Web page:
13 March 2023

Tax can be complicated and expanding your business into a new country makes it even more complex. The US is no exception. There are some fundamental differences in our tax systems to be aware of – for example in the UK there is one level of corporate income tax, whereas in the US you may be liable to Federal, State and City taxes.

So, when considering an expansion into the US being aware of the tax landscape and having a tax strategy is essential. Without one, you could create additional tax filing obligations and administration that can get expensive.

Here are the top 5 tax considerations when expanding into the US:

1. The entity choice

The decision of whether to form a Limited Liability Company (LLC) or a Corporation (Inc.) is often dictated by your legal team. But, even if lawyers are driving the decision, its important to keep your tax advisors in the loop.

From a tax perspective, if the right elections are made, there is not a huge difference between having an LLC or an Inc. However, by default a wholly owned LLC should be treated as a ‘pass-through entity’, and therefore isn’t subject to federal income tax, instead its members/shareholders are. Corporations are taxed as separate legal entities, and the corporation is responsible for paying tax on its profits and potentially on the dividends paid to shareholders.

Therefore, if the right entity choice for you is an LLC, it may be necessary to make a “check the box (CTB) election”. A CTB election will result in the LLC being taxed in the same way as an Inc. i.e. the LLC will be subject to US tax, rather than its shareholders.

A popular choice for businesses expanding into the US is to establish an LLC incorporated under Delaware Law. This is mainly driven by its favourable company law, but also, it also does not impose taxes on entities incorporated in Delaware that do not do business in the state.

2. Keeping transfer pricing front of mind

An appropriate transfer pricing policy needs to be considered from day one and be aligned to the operating model of your business. Transfer pricing rules in the US are not subject to any de minimis exemptions that you may be familiar with in the UK and, therefore, appropriate documentation should be prepared to support the transfer pricing policy, as this can be requested by the US tax authorities.

3. Navigating state tax

Although you are expanding into just one country, it’s easier to think of the US as 50 different jurisdictions for tax purposes. Whilst there is a federal tax, much of tax and legal management is delegated to a state level, sometimes even to city level, and each state has its own rules when it comes to tax. It is therefore important to do your research on the state you plan to operate and expand into.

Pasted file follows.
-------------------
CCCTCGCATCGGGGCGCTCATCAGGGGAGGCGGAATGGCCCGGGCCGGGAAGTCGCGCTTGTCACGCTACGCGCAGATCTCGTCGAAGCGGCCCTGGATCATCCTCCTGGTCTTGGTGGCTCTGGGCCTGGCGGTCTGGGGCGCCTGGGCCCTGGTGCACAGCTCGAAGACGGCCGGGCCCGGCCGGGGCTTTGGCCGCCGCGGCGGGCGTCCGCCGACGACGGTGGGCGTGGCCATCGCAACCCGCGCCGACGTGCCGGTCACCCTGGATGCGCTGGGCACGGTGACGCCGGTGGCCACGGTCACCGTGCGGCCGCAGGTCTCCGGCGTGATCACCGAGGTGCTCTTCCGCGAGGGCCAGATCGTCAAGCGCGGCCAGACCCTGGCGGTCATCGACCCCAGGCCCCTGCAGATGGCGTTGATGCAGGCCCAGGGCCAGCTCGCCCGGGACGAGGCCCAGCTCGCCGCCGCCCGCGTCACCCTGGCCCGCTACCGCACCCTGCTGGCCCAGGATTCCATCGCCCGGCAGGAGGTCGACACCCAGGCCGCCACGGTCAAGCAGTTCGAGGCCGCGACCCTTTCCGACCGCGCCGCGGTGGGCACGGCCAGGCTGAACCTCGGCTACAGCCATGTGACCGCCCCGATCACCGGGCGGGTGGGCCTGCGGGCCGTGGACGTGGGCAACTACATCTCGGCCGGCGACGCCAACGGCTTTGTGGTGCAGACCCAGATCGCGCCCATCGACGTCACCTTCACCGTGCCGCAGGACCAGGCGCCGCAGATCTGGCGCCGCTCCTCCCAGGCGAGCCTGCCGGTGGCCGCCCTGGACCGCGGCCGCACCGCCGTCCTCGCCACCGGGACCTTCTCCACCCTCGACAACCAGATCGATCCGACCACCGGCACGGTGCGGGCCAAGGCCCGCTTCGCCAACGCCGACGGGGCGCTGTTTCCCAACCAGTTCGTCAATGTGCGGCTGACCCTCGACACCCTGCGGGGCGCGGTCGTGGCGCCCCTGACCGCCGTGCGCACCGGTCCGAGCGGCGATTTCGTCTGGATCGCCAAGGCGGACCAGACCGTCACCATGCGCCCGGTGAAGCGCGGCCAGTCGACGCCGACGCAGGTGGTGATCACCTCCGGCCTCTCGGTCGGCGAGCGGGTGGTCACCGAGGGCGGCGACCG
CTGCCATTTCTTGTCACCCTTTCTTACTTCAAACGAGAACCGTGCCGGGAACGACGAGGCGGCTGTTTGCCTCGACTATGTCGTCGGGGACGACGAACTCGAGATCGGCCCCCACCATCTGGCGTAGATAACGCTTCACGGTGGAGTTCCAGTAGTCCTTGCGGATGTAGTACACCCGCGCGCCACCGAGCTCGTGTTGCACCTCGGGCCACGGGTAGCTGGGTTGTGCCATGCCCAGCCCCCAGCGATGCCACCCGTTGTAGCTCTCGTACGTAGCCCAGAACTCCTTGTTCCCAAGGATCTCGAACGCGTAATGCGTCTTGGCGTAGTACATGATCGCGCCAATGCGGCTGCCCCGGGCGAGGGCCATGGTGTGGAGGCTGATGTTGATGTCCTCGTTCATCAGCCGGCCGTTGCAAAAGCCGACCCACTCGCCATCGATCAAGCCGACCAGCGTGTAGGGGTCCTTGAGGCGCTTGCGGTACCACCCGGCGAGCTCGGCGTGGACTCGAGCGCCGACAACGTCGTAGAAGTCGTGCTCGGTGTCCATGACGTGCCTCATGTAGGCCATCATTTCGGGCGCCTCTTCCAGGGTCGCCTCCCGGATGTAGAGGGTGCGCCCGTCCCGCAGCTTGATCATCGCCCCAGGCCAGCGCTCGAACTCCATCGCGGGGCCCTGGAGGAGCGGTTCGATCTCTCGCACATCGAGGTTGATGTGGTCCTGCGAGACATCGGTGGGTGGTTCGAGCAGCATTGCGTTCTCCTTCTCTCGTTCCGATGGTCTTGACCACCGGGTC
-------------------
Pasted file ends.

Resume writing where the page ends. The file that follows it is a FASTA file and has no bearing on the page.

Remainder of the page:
Whether you are subject to state income tax will typically depend on whether your business has created “nexus” within that state. Nexus is having a sufficient connection to trigger a state income tax obligation, and this could be determined by where your employees, customers or stock are located. The nexus rule for one state may be different from another, adding to the complexity of your tax compliance obligations.

4. Navigating sales and use tax

Sales and use taxes are also levied at state level and are triggered once nexus has been established. However, the nexus rules for sales and use tax may be different to those for state income tax.

For example, sales and use tax nexus can be created in a state even if there is no physical presence. Economic nexus rules have been widely adopted across the US and mean that nexus for sales and use tax can be triggered where certain sales thresholds are breached: in New York the economic nexus threshold is $500,000 per year in gross revenue and 100 separate transactions. These nexus rules will apply to both US and non-US businesses.

Having an experienced tax professional on hand will be critical to understand your filing obligations and, where exemptions may be available.

5. Credits

There are a plethora of tax incentives and credits in the US available to UK businesses looking to expand. The credits vary widely by state and are granted to encourage job creation, investment, research and development, and green energy.

The way in which most credits and incentives are allocated is delegated to a state and city level, rather than at federal level. It is therefore well worth doing your research on the type of credits that would most benefit your business. Engaging with officials at state level and understanding what credits and incentives they can provide before making any decisions can be beneficial in maximising credits you receive.

Although the tax obligations when expanding into the US are complex and intricate, it is worth the effort to have access to the largest economy in the world.